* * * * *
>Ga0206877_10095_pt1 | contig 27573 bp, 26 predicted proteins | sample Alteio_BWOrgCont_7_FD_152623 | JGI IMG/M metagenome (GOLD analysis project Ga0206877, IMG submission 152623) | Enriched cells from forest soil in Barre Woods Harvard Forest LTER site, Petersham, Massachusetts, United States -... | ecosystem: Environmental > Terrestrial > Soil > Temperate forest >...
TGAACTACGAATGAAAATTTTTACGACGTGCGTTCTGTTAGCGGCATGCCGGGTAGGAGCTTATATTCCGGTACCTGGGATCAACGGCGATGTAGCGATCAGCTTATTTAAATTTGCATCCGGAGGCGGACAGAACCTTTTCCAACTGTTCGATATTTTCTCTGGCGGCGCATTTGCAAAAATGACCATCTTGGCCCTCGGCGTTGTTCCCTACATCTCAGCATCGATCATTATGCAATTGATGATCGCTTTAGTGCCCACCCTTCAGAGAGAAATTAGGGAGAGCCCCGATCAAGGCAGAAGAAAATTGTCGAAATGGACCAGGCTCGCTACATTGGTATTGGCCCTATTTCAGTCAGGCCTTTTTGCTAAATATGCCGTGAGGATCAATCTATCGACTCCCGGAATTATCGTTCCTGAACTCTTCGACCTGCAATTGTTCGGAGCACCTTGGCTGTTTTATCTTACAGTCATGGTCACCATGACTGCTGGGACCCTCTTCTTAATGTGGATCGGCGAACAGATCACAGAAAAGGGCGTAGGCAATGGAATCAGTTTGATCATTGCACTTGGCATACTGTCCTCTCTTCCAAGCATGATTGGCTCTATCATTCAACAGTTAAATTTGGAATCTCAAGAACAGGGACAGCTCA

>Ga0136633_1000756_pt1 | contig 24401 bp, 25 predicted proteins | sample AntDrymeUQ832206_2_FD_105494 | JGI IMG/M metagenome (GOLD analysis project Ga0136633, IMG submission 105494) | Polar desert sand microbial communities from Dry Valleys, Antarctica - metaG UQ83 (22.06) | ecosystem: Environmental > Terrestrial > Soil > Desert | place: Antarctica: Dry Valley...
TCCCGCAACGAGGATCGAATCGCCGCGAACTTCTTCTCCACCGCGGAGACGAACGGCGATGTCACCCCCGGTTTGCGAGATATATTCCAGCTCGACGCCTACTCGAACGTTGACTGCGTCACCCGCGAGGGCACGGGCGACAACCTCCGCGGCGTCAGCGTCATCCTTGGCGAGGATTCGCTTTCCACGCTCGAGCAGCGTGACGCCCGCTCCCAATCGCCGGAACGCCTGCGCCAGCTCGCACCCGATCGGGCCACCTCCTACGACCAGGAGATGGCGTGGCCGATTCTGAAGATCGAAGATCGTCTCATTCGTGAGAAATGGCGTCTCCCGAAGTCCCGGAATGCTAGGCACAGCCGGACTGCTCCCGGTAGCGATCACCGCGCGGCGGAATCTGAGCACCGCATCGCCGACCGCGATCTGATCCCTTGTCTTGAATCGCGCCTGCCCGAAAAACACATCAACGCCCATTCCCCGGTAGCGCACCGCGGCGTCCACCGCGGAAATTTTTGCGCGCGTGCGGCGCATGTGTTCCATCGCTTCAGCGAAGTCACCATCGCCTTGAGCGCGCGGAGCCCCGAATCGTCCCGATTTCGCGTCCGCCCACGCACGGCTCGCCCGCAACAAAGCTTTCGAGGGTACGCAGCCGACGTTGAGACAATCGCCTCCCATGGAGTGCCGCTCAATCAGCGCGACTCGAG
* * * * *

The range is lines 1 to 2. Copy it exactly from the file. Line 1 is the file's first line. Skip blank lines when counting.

>Ga0206877_10095_pt1 | contig 27573 bp, 26 predicted proteins | sample Alteio_BWOrgCont_7_FD_152623 | JGI IMG/M metagenome (GOLD analysis project Ga0206877, IMG submission 152623) | Enriched cells from forest soil in Barre Woods Harvard Forest LTER site, Petersham, Massachusetts, United States -... | ecosystem: Environmental > Terrestrial > Soil > Temperate forest >...
TGAACTACGAATGAAAATTTTTACGACGTGCGTTCTGTTAGCGGCATGCCGGGTAGGAGCTTATATTCCGGTACCTGGGATCAACGGCGATGTAGCGATCAGCTTATTTAAATTTGCATCCGGAGGCGGACAGAACCTTTTCCAACTGTTCGATATTTTCTCTGGCGGCGCATTTGCAAAAATGACCATCTTGGCCCTCGGCGTTGTTCCCTACATCTCAGCATCGATCATTATGCAATTGATGATCGCTTTAGTGCCCACCCTTCAGAGAGAAATTAGGGAGAGCCCCGATCAAGGCAGAAGAAAATTGTCGAAATGGACCAGGCTCGCTACATTGGTATTGGCCCTATTTCAGTCAGGCCTTTTTGCTAAATATGCCGTGAGGATCAATCTATCGACTCCCGGAATTATCGTTCCTGAACTCTTCGACCTGCAATTGTTCGGAGCACCTTGGCTGTTTTATCTTACAGTCATGGTCACCATGACTGCTGGGACCCTCTTCTTAATGTGGATCGGCGAACAGATCACAGAAAAGGGCGTAGGCAATGGAATCAGTTTGATCATTGCACTTGGCATACTGTCCTCTCTTCCAAGCATGATTGGCTCTATCATTCAACAGTTAAATTTGGAATCTCAAGAACAGGGACAGCTCA